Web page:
Leila Phillips

I came to England in 1951, just before my 18th birthday. My life in Guyana was pleasant. I was a school girl and had a settled home. We were not rich in any way, but we had a comfortable life. The school I went to was like an English grammar school, and we followed the English curriculum very closely.

Guyana was British Guiana at the time. The colony was modelled after Britain, so of course I knew about Britain before I went there.

You applied through the colonial office to go to Britain for nurse’s training. And then they sent you where they felt the need was most. I wanted to be a doctor and I thought I could pursue being a doctor at a later date after nursing, but it didn’t quite work out that way, so I stayed being a nurse.

I trained at the Royal Free Hospital, which was then on Gray’s Inn Road in London. In those days, you were a student nurse for almost four years. You started in Preliminary Training School for about three months and after that, you came back to the main hospital and you were assigned to a ward.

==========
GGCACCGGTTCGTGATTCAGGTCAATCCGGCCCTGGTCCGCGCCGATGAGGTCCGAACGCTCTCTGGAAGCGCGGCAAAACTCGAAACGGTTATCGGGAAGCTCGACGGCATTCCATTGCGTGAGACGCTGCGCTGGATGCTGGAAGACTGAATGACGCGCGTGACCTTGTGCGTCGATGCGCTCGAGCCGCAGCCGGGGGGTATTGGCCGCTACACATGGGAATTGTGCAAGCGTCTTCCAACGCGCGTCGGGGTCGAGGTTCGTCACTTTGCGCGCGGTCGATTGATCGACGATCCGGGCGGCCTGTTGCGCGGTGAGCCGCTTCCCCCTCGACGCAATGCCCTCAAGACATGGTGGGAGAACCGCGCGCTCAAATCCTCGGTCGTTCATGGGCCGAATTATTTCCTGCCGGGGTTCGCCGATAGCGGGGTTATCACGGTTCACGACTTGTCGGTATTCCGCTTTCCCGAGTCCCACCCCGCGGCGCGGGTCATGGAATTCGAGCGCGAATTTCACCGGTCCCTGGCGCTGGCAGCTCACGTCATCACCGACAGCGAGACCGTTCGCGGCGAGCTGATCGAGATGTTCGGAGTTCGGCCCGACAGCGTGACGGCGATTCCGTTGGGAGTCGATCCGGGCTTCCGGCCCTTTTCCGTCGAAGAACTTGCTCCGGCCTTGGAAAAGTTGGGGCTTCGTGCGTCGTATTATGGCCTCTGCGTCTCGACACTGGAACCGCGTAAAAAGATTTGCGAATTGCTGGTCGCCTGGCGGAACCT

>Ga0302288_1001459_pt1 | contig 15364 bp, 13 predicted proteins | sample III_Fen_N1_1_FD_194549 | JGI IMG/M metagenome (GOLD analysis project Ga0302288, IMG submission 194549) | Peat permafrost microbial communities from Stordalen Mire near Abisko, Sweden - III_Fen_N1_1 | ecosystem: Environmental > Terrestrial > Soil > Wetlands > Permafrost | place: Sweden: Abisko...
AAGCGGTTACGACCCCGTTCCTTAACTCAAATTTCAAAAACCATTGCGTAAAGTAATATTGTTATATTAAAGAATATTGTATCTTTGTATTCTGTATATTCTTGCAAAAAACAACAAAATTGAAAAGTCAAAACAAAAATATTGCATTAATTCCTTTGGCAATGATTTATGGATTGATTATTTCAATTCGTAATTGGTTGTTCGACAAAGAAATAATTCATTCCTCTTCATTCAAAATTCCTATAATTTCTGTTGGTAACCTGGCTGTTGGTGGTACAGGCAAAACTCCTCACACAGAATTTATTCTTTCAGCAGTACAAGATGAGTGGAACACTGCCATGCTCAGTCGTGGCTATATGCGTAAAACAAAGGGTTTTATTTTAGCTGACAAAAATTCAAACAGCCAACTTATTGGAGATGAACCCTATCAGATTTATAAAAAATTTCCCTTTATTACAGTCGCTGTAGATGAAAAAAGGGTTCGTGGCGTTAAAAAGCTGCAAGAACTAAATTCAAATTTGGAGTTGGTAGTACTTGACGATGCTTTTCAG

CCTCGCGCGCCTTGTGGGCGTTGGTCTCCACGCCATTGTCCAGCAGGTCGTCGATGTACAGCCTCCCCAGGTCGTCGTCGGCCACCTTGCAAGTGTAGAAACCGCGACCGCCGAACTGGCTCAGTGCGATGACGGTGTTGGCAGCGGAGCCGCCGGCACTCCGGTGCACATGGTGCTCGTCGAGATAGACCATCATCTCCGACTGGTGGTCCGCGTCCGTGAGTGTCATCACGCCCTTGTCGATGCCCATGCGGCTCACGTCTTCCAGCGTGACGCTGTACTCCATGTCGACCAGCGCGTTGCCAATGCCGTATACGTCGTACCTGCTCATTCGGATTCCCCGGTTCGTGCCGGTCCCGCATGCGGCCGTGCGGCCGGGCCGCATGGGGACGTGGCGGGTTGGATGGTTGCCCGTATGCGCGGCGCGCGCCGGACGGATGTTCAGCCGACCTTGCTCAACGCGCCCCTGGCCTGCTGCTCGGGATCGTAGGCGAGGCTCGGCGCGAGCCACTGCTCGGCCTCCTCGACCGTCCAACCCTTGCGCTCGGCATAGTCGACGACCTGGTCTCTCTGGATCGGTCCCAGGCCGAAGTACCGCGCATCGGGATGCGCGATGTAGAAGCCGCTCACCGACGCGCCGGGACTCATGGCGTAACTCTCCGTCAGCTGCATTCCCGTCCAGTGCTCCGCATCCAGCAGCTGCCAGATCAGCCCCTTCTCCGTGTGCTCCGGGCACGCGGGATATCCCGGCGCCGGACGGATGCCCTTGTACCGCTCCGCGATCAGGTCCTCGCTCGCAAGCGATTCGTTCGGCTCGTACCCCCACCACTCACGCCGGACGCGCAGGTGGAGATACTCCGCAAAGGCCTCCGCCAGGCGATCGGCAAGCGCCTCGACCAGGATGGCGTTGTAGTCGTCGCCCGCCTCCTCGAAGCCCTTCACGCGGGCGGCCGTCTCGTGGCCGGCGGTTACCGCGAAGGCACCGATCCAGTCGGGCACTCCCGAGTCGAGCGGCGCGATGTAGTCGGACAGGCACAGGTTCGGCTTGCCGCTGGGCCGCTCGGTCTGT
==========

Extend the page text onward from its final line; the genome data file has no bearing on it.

All you did at the time was give bedpans and change the water in the flower vases and that type of thing.

You were at the bottom of the hierarchy, and that was everybody whether you were Black, white, pink or whatever. You knew you were Black and an immigrant but this was something that was secondary to the fact that you were in an environment to learn to do something. And that's what you were supposed to concentrate on.

You worked very hard as a student nurse. But when you’re young, it’s an exciting time. You’re doing other things. You’re seeing a great big city and you’re going out.

I was lucky in a way that I also became an artist’s model. There was a famous Caribbean sculptor called Karl Broodhagen and I sat for him.

© African and Asian Visual Artists Archive

I sat also for Ronald Moody. And it was very exciting because it was the first time that a Black sculptor had had a piece of work exhibited in the Royal Academy.

Eventually I took the state registered nurse examinations and went off to do midwifery. I worked at the Prince of Wales Hospital in Tottenham for quite a while. And I also had a fascinating experience working in industrial nursing at the Ford Motor Company for about eight years.

Due to personal circumstances, I ended up moving to the United States in 1968, and I continued my nursing career in New York City.